Incretins and islet function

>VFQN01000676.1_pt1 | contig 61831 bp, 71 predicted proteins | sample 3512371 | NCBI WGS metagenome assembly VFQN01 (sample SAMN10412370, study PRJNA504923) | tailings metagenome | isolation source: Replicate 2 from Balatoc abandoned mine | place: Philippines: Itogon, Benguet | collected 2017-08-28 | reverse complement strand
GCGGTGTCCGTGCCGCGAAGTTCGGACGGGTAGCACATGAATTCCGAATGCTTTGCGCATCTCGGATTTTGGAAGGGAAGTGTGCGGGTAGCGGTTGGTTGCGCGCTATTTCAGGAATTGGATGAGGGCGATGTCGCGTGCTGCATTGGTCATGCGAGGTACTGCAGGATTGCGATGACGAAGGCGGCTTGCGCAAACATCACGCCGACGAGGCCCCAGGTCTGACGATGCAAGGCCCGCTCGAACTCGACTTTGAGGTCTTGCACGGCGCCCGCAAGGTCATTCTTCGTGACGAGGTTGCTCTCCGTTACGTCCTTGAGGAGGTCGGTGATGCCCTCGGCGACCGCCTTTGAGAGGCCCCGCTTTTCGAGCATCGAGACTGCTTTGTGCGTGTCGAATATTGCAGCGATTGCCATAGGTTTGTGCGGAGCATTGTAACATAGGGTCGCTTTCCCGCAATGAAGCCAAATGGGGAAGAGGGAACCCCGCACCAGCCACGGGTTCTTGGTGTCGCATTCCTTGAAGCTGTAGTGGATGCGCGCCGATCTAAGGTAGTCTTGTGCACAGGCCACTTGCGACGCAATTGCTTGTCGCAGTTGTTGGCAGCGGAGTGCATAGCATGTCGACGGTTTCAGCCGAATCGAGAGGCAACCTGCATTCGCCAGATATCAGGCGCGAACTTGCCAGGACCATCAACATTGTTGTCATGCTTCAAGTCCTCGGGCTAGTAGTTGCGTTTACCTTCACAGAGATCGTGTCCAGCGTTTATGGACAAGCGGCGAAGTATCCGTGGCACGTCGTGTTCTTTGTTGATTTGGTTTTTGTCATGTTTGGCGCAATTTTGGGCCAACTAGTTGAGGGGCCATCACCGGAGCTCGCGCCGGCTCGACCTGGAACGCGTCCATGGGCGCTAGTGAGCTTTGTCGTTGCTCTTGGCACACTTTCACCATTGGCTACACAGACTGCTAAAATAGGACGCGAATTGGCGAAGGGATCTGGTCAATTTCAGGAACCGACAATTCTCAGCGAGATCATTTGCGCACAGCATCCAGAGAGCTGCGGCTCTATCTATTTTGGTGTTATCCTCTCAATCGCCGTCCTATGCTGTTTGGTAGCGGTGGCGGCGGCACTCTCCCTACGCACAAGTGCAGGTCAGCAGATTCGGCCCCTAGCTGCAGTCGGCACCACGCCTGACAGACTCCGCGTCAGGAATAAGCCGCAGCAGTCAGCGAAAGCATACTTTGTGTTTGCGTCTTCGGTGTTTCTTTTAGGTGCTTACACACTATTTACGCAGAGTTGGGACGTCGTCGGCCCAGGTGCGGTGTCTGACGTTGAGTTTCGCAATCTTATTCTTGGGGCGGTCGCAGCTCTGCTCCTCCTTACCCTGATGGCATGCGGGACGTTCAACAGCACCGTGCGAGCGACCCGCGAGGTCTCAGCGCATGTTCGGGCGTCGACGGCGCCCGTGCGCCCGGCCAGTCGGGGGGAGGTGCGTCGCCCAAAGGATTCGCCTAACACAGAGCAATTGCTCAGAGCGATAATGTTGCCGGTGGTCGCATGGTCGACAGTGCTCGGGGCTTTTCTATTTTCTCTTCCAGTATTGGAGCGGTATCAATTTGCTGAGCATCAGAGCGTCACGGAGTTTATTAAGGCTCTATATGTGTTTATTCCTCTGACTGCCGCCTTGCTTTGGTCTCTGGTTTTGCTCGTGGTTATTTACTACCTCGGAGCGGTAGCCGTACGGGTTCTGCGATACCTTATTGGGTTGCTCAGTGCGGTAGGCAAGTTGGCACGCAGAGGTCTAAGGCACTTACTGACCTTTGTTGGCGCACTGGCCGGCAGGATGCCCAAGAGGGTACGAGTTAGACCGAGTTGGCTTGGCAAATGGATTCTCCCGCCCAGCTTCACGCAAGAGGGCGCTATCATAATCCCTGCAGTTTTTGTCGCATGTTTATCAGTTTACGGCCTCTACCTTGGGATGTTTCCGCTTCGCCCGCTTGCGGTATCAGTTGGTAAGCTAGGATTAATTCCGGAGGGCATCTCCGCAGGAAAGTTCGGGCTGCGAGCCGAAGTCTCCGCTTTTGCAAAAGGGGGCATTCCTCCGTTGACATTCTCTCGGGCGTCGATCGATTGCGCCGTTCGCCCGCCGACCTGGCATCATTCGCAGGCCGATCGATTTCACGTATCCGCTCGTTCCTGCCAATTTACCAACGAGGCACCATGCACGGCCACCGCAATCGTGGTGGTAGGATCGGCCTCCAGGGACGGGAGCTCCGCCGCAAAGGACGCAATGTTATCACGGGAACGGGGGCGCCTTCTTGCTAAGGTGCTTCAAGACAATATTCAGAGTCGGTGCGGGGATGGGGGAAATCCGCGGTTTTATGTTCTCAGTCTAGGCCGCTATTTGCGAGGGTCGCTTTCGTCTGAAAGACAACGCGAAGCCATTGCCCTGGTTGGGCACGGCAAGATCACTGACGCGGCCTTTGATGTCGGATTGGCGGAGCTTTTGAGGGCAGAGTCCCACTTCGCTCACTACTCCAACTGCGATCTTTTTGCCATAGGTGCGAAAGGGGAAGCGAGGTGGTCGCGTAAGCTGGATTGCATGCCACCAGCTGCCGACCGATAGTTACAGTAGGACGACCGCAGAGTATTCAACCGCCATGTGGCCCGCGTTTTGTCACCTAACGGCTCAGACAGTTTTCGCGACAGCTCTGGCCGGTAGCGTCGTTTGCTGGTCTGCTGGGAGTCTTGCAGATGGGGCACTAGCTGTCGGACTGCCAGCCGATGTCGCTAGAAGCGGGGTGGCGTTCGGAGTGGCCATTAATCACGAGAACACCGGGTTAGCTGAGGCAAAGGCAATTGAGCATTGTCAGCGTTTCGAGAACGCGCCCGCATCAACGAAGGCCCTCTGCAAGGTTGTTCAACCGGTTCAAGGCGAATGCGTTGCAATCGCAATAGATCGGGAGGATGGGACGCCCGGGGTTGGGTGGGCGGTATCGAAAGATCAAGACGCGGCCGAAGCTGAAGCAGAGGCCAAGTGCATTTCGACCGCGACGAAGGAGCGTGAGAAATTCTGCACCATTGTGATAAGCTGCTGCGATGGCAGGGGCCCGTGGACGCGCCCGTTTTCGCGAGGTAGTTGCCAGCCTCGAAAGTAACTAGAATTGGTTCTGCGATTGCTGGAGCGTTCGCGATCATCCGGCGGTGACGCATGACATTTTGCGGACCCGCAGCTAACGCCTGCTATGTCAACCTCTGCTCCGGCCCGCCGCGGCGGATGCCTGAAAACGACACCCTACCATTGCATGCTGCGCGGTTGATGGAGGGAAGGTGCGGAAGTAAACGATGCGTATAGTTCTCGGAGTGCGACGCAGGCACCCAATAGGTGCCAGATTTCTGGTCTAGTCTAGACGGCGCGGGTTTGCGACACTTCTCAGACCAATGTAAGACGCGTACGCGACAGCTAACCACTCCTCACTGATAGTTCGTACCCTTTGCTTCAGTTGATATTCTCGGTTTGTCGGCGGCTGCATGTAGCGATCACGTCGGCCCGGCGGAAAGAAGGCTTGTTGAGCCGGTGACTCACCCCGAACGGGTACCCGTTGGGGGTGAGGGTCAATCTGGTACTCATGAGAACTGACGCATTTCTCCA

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Purpose of reviewTo examine the potential of incretin hormones, glucagon-like peptide 1 and glucose-dependent insulinotropic polypeptide, for the treatment of type 2 diabetes, with emphasis on glucagon-like peptide 1 receptor agonists and inhibitors of the enzyme dipeptidyl peptidase IV.Recent findingsGlucagon-like peptide 1 and glucose-dependent insulinotropic polypeptide are released from the gut after meal ingestion; the release of glucagon-like peptide 1 is slightly impaired in individuals with type 2 diabetes. Both incretin hormones stimulate insulin secretion in a glucose-dependent manner and inhibit apoptosis in β cells, and glucagon-like peptide 1 inhibits glucagon secretion. Both incretins are rapidly inactivated by dipeptidyl peptidase IV. The enzyme inactivates the two incretins by removing their two N-terminal amino acids. This process is rapid, resulting in short circulating half-lives of the incretins. The combined action of glucagon-like peptide 1 to stimulate insulin secretion and inhibit glucagon secretion has formed the basis for the development of type 2 diabetes treatment. Two strategies of glucagon-like peptide 1-based therapy have been successful: one strategy uses dipeptidyl peptidase IV-resistant glucagon-like peptide 1 mimetics, whereas the other uses the inhibition of dipeptidyl peptidase IV. Both work in patients with type 2 diabetes, resulting in improved metabolic control.SummaryGlucagon-like peptide 1 receptor agonists and dipeptidyl peptidase IV inhibitors are beneficial in type 2 diabetes, which shows that an endogenous physiological pathway may be successful in treating one of the current major diseases.

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